No, what I'm really doing is killing some time after breakfast, giving my tummy a chance to digest my food properly before I play the Pilates for Dummies on dvd. (Then I'll decide whether to watch it and blog.... or get on the floor and "work those core muscles" which happen to need a lot of work these days. Haay.)

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    But it's true that I can't start my day until he's out of the house and off to work. I like to start early, get a lot of things done and then look at my watch and be surprised that I still have half a day to do more things.

    However, married life has forced me to adjust. I can't bring myself to leave the house before Rocky does (and I don't think I've done it since we got married). He gets to use the shower/bathroom first, we eat breakfast together when he's ready, (and I start fidgeting if he thinks it still too early to leave for work (like this morning) and moves to the couch to read his book), and then he leaves for work. Only then do I start preparing to leave myself.

    Well, maybe it's not entirely because I try to take care of things and be around the house when he's in. It's also because there's no office to rush off to for me, the nearest supermarket opens at 11am (SO late!!) plus I have absolutely way too many subscriptions on my Google Reader. :p

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    A few weeks into married life, when we were still staying with my in-laws and I really wasn't doing much, I'd be in our room racing or feeding my fluff-pet on Facebook when Rocky gets home from work. I was starting to get embarassed about being such a bum so one day, when I heard Rocky beep-beep at the gate, I rushed down to the front door.

    Open the door.

    Greet him with a big, wide smile and a hug. "Hi, hunny!"

    He gives me a funny look, surprised- "O, what are you doing here?"

    "Nothing! :-) I just thought of meeting you here." (No, I was just wandering around the house and happen to be at the front door right when you're walking in. :p)

    "Oh thanks, but you didn't have to."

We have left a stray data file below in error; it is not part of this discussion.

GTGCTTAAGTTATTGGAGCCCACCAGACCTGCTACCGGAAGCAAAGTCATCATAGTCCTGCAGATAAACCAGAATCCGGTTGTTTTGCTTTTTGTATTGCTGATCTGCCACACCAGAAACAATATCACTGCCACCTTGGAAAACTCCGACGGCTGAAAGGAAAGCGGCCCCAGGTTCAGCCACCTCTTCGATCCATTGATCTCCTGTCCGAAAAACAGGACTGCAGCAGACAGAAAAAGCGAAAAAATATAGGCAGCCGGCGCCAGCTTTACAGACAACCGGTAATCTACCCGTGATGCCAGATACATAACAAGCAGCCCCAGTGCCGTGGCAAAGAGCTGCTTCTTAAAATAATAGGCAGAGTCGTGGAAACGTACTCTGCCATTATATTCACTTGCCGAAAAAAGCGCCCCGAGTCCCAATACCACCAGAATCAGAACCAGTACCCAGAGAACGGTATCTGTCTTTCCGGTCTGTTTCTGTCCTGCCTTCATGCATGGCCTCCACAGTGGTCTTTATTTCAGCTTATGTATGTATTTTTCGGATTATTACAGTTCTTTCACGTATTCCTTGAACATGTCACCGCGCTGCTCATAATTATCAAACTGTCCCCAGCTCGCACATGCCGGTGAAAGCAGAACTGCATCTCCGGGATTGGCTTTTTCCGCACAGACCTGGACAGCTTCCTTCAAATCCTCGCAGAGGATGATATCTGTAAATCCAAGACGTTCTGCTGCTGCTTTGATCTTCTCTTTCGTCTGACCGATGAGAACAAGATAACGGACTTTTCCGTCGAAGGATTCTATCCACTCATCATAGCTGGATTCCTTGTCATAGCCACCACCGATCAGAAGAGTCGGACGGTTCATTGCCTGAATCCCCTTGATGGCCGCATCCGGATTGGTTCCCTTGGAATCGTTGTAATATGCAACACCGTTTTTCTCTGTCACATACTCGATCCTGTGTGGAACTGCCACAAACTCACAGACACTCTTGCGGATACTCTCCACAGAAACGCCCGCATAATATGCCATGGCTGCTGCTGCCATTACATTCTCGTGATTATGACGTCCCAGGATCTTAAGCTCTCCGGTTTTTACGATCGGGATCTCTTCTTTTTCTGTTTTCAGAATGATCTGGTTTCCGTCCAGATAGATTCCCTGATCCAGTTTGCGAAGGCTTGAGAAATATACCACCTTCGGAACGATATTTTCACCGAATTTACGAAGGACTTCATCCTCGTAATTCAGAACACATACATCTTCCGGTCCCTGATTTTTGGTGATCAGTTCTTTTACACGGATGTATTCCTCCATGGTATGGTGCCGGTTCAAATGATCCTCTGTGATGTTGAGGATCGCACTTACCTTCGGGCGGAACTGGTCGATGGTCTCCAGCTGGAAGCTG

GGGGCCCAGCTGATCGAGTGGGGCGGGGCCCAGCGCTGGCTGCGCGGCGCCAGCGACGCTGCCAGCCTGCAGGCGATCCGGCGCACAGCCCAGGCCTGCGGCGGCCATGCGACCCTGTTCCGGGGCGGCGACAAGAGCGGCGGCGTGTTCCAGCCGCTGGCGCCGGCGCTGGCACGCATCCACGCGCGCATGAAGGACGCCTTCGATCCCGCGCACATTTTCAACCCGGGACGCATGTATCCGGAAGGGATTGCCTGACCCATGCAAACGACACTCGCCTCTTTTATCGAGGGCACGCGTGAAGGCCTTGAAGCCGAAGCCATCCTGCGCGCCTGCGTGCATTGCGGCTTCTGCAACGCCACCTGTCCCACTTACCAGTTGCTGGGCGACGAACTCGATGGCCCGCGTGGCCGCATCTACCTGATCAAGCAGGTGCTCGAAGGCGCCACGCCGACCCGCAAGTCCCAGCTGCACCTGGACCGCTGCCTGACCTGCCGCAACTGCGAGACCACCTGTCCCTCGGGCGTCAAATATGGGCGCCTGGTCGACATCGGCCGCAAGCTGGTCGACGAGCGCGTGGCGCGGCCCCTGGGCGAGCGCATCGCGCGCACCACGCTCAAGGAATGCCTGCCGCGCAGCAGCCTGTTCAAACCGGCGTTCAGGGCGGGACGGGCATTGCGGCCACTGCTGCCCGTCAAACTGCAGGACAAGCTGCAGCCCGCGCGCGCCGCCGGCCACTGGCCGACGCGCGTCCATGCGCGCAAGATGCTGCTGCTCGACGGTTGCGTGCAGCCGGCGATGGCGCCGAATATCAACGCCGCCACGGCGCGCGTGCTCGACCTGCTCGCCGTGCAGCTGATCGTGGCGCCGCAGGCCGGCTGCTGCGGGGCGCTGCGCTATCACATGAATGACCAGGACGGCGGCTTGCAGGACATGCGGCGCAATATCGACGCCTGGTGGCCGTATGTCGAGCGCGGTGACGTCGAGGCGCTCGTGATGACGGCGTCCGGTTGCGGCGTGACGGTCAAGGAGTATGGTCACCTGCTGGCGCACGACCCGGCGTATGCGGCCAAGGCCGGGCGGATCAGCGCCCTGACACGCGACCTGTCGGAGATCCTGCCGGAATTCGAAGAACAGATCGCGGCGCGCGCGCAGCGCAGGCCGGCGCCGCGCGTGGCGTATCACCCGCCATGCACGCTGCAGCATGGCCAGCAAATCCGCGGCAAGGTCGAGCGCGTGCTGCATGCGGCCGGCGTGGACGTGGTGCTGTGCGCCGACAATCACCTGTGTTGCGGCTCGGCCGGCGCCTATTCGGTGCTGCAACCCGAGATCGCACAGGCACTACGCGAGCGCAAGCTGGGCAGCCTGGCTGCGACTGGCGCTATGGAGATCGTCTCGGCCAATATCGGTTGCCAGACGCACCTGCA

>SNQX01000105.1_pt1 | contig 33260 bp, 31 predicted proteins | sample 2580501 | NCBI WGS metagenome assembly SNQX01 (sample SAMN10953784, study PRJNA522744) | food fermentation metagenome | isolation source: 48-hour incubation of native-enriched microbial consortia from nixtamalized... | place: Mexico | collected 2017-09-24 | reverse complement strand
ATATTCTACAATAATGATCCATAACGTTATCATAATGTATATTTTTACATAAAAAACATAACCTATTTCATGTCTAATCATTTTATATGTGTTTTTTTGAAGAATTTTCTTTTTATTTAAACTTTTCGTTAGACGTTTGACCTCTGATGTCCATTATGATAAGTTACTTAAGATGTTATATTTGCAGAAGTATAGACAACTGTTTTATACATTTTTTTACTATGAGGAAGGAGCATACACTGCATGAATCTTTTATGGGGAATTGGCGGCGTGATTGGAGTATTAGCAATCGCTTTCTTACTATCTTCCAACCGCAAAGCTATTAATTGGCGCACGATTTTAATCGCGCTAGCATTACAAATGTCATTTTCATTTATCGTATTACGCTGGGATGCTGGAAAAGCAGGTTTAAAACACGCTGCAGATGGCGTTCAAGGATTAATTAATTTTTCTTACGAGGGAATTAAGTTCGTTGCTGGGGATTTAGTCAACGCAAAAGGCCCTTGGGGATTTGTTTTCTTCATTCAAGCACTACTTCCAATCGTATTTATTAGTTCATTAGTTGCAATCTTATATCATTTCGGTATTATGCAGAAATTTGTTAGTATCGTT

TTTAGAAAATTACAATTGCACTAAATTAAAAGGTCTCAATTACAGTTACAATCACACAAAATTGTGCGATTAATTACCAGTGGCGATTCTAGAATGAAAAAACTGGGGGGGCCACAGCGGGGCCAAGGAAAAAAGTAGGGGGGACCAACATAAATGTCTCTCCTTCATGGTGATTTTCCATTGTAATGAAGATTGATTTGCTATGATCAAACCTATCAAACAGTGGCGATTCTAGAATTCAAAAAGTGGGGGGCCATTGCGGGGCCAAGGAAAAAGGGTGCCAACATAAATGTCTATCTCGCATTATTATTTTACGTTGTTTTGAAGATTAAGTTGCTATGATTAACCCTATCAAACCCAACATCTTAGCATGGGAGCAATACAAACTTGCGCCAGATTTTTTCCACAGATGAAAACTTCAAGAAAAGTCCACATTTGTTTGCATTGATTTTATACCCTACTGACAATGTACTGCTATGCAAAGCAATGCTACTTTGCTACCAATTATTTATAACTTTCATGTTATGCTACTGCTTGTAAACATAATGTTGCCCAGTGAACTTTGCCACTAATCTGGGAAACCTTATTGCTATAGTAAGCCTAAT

(Then I told him about how I was feeling clumsy about being a wife and that aside from my mom and aunts/wives, Nicole Kidman and Glenn Close come to mind when I was trying to figure out how to be one. :p)

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    These days I don't run down to our front door everytime he gets home from work.


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* I use "Stepford Wife" in jest; forget whatever dark and negative undertones that may come with it. This is just silliness. :-)

Sunday, August 24, 2008

Silent Sunday: Homily for the 35th Anniversary of the Death of Sen. Benigno Aquino, Jr.

Homily for the 25th Anniversary of the Death of Senator Benigno Aquino, Jr.
Church of the Gesù, Ateneo de Manila University,
17 August 2008
By Fr. Jojo Magadia, S.J. (current Jesuit provincial)

When I was telling a group of friends about this Mass for the 25th anniversary of the death ofNinoy Aquino, the common reaction was disbelief: "Twenty-five years? Already?" Even more striking was the conversation that followed. One said, I was driving my car when I heard the news and I felt so heavy and distressed and sad, and there was this strange emptiness inside. Another said, I was just coming out of class, when word spread on the crowded corridors of our school, and many were stunned and confused and outraged. A third one said, I was at home, and a friend called me, and as I heard the news, the tears started coming for reasons I could not understand.